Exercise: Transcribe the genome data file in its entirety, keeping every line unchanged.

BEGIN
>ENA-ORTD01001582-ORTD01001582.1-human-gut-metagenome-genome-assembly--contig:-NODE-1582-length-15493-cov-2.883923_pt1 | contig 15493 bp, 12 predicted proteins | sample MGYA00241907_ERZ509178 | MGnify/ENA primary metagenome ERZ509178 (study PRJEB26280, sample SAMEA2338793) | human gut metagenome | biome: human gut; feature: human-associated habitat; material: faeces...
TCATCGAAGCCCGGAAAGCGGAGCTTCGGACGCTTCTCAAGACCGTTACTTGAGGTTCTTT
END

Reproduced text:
>ENA-ORTD01001582-ORTD01001582.1-human-gut-metagenome-genome-assembly--contig:-NODE-1582-length-15493-cov-2.883923_pt1 | contig 15493 bp, 12 predicted proteins | sample MGYA00241907_ERZ509178 | MGnify/ENA primary metagenome ERZ509178 (study PRJEB26280, sample SAMEA2338793) | human gut metagenome | biome: human gut; feature: human-associated habitat; material: faeces...
TCATCGAAGCCCGGAAAGCGGAGCTTCGGACGCTTCTCAAGACCGTTACTTGAGGTTCTTT